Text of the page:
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Creatures

Spot the masters of disguise

What’s that on the seabed? It’s a ray!

Some rays can change colour to match the seabed beneath them. With their flat body, they can hide from predators on the ocean floor. Some rays even have a venomous spine, but only use it if they feel threatened. Ouch!

There are almost 500 species of rays and skate. Like sharks, they have skeletons made of cartilage, not bone. Which means they can glide through the water, flapping their fins like birds.

Visit your local SEA LIFE website to find out more.

WOW fact

In ancient times, venom from stingrays was used as an anaesthetic by dentists!

WOW facts

Australian giant rays can weigh over 300kg. That's huge!

WOW facts

Rays don't have bones! Their skeleton is made of flexible cartilage giving them bendy bodies.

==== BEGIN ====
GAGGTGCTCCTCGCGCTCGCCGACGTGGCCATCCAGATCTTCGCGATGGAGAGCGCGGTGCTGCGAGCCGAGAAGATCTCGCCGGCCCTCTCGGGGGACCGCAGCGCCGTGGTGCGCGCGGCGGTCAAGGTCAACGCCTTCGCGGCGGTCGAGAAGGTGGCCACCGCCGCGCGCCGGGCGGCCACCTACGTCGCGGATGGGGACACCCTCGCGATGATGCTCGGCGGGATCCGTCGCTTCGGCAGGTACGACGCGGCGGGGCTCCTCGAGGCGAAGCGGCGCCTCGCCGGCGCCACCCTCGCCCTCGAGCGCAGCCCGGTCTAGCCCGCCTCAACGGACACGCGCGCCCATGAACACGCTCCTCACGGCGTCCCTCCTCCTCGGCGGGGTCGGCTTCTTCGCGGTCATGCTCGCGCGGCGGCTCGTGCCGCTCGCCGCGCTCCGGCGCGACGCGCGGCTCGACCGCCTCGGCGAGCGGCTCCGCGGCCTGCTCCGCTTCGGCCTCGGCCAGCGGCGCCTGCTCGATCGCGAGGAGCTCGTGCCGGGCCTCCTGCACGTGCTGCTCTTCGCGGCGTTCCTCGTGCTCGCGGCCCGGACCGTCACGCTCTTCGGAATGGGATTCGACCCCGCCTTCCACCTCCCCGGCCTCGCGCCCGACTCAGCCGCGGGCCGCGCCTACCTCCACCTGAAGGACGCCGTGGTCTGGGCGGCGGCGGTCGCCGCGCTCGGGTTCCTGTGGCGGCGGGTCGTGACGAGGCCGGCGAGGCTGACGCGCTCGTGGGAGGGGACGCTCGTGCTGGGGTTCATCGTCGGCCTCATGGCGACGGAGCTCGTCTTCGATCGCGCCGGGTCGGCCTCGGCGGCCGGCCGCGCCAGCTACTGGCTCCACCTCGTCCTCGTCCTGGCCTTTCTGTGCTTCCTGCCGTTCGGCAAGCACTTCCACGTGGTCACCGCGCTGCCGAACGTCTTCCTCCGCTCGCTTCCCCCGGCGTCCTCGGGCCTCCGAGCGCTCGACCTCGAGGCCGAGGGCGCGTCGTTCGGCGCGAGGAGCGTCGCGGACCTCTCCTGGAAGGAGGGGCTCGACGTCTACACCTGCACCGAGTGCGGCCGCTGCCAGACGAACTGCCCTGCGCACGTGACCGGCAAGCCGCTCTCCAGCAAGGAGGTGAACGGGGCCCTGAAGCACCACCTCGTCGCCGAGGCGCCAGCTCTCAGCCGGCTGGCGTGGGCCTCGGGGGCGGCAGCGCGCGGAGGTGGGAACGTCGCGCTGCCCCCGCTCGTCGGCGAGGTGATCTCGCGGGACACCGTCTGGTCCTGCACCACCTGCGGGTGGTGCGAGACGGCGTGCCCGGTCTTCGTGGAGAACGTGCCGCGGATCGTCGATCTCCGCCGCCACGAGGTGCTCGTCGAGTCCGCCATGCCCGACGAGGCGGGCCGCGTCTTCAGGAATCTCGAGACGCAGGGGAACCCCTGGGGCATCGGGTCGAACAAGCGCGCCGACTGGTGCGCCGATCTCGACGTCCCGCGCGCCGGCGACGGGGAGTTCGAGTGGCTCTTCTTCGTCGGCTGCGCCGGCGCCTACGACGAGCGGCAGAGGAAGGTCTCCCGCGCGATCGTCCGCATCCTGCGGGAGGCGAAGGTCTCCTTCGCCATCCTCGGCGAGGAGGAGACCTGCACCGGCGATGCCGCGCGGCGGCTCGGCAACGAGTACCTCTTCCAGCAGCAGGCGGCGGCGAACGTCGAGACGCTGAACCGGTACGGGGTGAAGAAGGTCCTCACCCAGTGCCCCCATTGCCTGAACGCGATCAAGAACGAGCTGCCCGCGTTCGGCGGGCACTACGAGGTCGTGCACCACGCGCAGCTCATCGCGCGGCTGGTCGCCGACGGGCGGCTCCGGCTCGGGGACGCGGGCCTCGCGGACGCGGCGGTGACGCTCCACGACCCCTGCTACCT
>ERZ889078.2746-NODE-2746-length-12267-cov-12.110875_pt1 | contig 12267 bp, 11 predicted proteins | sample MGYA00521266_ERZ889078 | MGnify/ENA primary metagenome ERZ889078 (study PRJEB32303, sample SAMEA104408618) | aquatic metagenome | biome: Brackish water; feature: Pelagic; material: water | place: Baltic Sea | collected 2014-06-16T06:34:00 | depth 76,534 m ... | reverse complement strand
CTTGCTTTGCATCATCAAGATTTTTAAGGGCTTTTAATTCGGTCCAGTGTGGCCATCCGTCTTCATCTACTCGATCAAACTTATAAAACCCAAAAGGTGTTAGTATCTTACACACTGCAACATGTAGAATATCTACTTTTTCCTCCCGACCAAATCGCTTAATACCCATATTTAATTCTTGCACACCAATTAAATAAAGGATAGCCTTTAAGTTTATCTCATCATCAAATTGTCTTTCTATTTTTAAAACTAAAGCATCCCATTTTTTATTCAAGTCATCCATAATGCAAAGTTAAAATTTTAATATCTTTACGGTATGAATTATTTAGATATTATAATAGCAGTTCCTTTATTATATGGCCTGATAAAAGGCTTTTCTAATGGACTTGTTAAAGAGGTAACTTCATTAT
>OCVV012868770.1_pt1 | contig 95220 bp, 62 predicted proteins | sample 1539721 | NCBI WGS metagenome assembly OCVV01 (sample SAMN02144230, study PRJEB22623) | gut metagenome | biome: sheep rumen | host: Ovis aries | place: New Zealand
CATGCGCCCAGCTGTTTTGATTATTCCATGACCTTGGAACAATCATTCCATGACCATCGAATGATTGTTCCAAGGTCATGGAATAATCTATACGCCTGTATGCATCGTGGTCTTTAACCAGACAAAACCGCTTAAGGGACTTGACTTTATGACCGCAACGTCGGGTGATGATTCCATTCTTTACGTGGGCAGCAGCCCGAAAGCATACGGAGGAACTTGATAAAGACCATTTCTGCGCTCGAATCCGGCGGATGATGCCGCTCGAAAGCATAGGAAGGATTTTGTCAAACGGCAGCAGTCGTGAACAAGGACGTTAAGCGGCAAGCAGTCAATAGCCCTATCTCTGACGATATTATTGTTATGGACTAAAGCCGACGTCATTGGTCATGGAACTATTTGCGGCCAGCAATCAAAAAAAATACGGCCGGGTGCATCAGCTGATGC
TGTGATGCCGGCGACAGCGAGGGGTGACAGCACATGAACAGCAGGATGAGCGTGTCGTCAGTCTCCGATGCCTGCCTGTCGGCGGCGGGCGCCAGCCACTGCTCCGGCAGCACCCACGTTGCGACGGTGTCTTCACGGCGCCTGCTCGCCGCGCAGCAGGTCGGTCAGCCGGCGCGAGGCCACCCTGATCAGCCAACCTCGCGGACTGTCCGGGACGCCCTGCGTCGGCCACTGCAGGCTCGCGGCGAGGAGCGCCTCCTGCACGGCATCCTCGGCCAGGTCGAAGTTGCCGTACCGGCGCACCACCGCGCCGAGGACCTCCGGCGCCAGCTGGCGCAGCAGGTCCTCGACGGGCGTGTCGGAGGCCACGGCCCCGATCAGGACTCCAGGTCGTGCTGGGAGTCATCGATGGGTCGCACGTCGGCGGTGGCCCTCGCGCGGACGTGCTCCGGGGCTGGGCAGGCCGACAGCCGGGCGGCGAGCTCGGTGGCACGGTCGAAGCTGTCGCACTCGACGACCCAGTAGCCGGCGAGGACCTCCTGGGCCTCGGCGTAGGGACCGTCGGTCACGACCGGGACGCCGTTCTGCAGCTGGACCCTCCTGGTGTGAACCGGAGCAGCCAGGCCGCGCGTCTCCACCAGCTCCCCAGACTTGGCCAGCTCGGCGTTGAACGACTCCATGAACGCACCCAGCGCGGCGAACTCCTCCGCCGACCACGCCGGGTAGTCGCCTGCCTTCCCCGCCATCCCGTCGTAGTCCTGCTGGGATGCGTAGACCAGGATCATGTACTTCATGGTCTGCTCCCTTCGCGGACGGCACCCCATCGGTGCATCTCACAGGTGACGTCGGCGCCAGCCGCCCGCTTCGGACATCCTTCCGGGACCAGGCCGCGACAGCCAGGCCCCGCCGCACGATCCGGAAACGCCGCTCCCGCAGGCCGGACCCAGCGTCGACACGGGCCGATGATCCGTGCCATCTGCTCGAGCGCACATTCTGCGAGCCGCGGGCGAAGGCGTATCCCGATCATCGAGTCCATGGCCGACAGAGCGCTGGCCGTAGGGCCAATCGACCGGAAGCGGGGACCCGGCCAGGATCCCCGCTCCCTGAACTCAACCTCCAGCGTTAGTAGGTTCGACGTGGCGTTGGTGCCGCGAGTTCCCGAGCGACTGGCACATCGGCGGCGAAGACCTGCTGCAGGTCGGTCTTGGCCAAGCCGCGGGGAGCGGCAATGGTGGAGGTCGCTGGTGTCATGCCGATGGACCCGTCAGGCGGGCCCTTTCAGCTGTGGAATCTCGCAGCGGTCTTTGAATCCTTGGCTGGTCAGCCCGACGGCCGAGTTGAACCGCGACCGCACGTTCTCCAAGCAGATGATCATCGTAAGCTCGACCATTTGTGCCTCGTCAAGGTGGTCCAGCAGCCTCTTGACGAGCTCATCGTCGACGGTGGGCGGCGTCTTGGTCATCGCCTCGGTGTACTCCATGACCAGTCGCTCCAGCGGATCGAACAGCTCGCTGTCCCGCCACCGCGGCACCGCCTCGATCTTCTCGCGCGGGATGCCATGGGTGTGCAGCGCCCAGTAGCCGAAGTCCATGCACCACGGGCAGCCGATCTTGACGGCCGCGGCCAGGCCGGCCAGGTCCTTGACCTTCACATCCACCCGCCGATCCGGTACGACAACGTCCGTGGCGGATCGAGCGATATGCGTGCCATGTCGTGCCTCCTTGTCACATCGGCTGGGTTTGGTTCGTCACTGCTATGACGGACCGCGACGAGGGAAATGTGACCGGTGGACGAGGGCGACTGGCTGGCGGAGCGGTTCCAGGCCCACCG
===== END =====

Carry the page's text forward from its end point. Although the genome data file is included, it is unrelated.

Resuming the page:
WOW fact

In ancient times, venom from stingrays was used as an anaesthetic by dentists!

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WOW fact

In ancient times, venom from stingrays was used as an anaesthetic by dentists!

Show previous slide
Show next slide

WOW facts

Australian giant rays can weigh over 300kg. That's huge!

Show previous slide
Show next slide

WOW facts

Australian giant rays can weigh over 300kg. That's huge!

Show previous slide
Show next slide

WOW facts

Rays don't have bones! Their skeleton is made of flexible cartilage giving them bendy bodies.

Show previous slide
Show next slide

WOW facts

Rays don't have bones! Their skeleton is made of flexible cartilage giving them bendy bodies.

Show previous slide
Show next slide